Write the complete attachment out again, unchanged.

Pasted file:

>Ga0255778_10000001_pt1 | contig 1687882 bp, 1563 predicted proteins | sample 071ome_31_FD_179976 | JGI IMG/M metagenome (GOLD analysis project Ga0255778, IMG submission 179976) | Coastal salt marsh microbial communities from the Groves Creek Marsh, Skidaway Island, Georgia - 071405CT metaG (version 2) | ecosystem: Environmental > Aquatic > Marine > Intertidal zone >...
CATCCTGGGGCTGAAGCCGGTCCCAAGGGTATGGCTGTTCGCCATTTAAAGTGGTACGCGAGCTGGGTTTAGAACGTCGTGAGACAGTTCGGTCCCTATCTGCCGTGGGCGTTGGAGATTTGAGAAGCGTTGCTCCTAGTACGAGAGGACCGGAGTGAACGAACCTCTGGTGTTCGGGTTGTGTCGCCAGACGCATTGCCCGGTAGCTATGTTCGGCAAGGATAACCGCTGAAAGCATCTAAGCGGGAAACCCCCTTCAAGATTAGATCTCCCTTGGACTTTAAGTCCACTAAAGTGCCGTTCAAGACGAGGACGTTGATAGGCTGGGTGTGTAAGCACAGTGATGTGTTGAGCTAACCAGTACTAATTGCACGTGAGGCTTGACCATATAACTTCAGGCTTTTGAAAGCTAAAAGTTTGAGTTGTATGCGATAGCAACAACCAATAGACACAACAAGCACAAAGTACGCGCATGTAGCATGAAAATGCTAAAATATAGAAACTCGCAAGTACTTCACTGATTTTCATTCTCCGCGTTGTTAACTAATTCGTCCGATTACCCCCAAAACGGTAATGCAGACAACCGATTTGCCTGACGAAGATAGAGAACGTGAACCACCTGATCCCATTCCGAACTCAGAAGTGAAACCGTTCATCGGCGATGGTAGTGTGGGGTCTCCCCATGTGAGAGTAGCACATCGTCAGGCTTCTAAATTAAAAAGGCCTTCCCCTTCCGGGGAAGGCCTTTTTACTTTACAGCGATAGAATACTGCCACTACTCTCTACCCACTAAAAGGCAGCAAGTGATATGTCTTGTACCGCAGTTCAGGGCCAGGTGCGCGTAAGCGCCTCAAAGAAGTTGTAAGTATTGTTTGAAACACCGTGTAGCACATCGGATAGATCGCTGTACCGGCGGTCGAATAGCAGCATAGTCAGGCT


>Ga0255778_10000001_pt1 | contig 1687882 bp, 1563 predicted proteins | sample 071ome_31_FD_179976 | JGI IMG/M metagenome (GOLD analysis project Ga0255778, IMG submission 179976) | Coastal salt marsh microbial communities from the Groves Creek Marsh, Skidaway Island, Georgia - 071405CT metaG (version 2) | ecosystem: Environmental > Aquatic > Marine > Intertidal zone >...
CATCCTGGGGCTGAAGCCGGTCCCAAGGGTATGGCTGTTCGCCATTTAAAGTGGTACGCGAGCTGGGTTTAGAACGTCGTGAGACAGTTCGGTCCCTATCTGCCGTGGGCGTTGGAGATTTGAGAAGCGTTGCTCCTAGTACGAGAGGACCGGAGTGAACGAACCTCTGGTGTTCGGGTTGTGTCGCCAGACGCATTGCCCGGTAGCTATGTTCGGCAAGGATAACCGCTGAAAGCATCTAAGCGGGAAACCCCCTTCAAGATTAGATCTCCCTTGGACTTTAAGTCCACTAAAGTGCCGTTCAAGACGAGGACGTTGATAGGCTGGGTGTGTAAGCACAGTGATGTGTTGAGCTAACCAGTACTAATTGCACGTGAGGCTTGACCATATAACTTCAGGCTTTTGAAAGCTAAAAGTTTGAGTTGTATGCGATAGCAACAACCAATAGACACAACAAGCACAAAGTACGCGCATGTAGCATGAAAATGCTAAAATATAGAAACTCGCAAGTACTTCACTGATTTTCATTCTCCGCGTTGTTAACTAATTCGTCCGATTACCCCCAAAACGGTAATGCAGACAACCGATTTGCCTGACGAAGATAGAGAACGTGAACCACCTGATCCCATTCCGAACTCAGAAGTGAAACCGTTCATCGGCGATGGTAGTGTGGGGTCTCCCCATGTGAGAGTAGCACATCGTCAGGCTTCTAAATTAAAAAGGCCTTCCCCTTCCGGGGAAGGCCTTTTTACTTTACAGCGATAGAATACTGCCACTACTCTCTACCCACTAAAAGGCAGCAAGTGATATGTCTTGTACCGCAGTTCAGGGCCAGGTGCGCGTAAGCGCCTCAAAGAAGTTGTAAGTATTGTTTGAAACACCGTGTAGCACATCGGATAGATCGCTGTACCGGCGGTCGAATAGCAGCATAGTCAGGCT